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How to Melt Scrap Gold

Carlye Jones

Whether you want to make a little extra money from your scrap gold, or you simply want to change jewelry you no longer wear into something new, it's simple to melt scrap gold. The process requires only a few simple tools and doesn't take long. There are, however, several safety precautions that should be taken.

Melting rings like these, other old pieces of jewelry, or scrap gold, is quick and easy.

Here's how to melt scrap gold.

  1. Prep the scrap gold. Before melting, you will want to thoroughly clean your scrap gold and remove any adornments, such as precious stones or clasps and bails that are not made of gold. To remove stones, use needle-nose pliers and grasp a prong holding the stone in place and gently bend it away from the stone. Then grasp the stone firmly with the pliers and gently wiggle it out of the setting. To clean the gold for melting, place it in a mixture of boric acid and water, and scrub gently with a brush. Rinse well and dry thoroughly.

  2. Prep and test the melting container. If you are using jeweler's charcoal, use a small knife or carving tool to carve an indentation in the charcoal to hold the melted gold. If you want a particular shape or design and do not want to use a jewelry mold, you can carve the shape into the charcoal. If you are using a ceramic container, test the container's ability to withstand heat. Wearing protective goggles, gloves and long sleeves, slowly bring the torch to the container and heat it for a moment or two. Let the container cool and examine for any cracks or fractures. If the ceramic is fractured, find a different container and repeat the test. If it does not fracture, it should withstand the heat needed to melt your scrap gold. If you are using a crucible made for melting gold, you simply need to make sure the crucible is clean and dry before beginning.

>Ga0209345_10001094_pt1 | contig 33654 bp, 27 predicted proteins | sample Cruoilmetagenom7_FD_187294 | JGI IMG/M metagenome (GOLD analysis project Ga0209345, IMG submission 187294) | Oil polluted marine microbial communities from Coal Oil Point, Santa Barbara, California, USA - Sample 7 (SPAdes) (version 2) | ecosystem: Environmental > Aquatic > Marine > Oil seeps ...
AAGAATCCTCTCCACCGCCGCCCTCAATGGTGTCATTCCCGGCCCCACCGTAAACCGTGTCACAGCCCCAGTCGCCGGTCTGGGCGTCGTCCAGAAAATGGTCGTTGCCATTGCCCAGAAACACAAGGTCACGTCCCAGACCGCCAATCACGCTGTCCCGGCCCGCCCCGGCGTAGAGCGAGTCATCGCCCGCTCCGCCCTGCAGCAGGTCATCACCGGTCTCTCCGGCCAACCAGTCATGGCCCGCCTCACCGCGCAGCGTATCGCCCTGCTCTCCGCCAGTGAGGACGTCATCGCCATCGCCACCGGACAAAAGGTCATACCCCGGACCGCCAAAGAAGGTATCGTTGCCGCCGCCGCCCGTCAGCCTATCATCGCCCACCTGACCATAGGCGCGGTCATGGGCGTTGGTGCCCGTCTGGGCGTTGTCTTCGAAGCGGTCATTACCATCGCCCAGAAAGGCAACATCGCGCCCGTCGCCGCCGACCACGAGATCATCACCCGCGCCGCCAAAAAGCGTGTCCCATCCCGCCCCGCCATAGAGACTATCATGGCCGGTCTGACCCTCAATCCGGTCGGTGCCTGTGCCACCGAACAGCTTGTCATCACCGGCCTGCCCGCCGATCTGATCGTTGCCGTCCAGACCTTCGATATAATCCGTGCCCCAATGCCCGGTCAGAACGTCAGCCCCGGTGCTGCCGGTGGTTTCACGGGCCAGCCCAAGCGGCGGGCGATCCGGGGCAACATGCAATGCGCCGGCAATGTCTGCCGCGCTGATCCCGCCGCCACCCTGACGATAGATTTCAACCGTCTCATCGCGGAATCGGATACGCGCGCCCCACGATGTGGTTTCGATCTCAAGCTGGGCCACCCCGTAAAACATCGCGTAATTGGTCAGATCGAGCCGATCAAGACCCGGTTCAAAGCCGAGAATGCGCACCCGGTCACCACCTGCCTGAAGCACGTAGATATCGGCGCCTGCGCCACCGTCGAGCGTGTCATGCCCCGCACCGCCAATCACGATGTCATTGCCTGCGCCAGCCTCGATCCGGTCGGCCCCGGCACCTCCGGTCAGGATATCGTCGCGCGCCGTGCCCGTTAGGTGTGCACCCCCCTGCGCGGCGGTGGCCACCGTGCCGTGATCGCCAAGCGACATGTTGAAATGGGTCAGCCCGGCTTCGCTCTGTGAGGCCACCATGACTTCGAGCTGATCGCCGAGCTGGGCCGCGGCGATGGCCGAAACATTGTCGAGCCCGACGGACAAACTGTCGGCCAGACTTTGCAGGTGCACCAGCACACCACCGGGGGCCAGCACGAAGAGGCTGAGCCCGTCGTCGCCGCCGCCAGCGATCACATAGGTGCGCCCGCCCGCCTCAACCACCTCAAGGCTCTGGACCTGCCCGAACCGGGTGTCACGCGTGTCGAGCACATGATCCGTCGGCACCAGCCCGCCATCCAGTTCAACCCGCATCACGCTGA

3. Melt the gold. Place the scrap gold in the carved charcoal, ceramic container or crucible. Dust the gold with a pinch of boric acid. Wearing gloves and safety goggles, turn on the torch until you have a large flame. Slowly bring the torch to the gold, passing back and forth and getting closer slowly, so that the gold and the container are not heated up too quickly. Continue passing the flame over the gold until you see the surface begin to get shiny. Keeping the flame over the gold, carefully sprinkle another pinch of boric acid on the gold. Continue passing the flame over the gold until it is completely melted. If you are not pouring the gold into a mold, remove the heat and let it cool and proceed to Step 5. If you want to pour the gold into a mold, continue to Step 4.

  4. Pour the gold into a mold. Working quickly but carefully, use jeweler's tongs to tip the ceramic container or crucible and pour the melted gold into the mold you have chosen. If the gold does not pour smoothly, you can attempt to carefully push and shape it in the mold using a piece of jeweler's charcoal or a small wooden stick, or you can sprinkle a pinch of boric acid on the gold and continue the melting process. If at any point you are dissatisfied with the appearance of the gold, you can return it to the melting container and melt it again. Just be sure to add a pinch of boric acid when doing so. Allow the gold to cool completely in the mold, then gently turn the mold over to release the gold.

  5. Clean and polish the gold. Often the process of melting and molding scrap gold will leave some dark and dull surfaces. If you want to obtain a clean, brilliant surface, simply dip the finished gold piece into sulphuric acid for a few minutes and then rinse and dry thoroughly. Be sure to wear appropriate protective gear when working with sulphuric acid, as it will cause burns if it comes in contact with your skin. After cleaning in acid, polish the gold piece using a soft rag and a gentle metal polishing compound.

  6. Tip

    Always wear tight-fitting clothes with long sleeves when melting scrap gold to prevent burns.


    Don't work in cramped spaces or places with inadequate ventilation. Accidents are more likely to occur if you don't have enough room to work properly.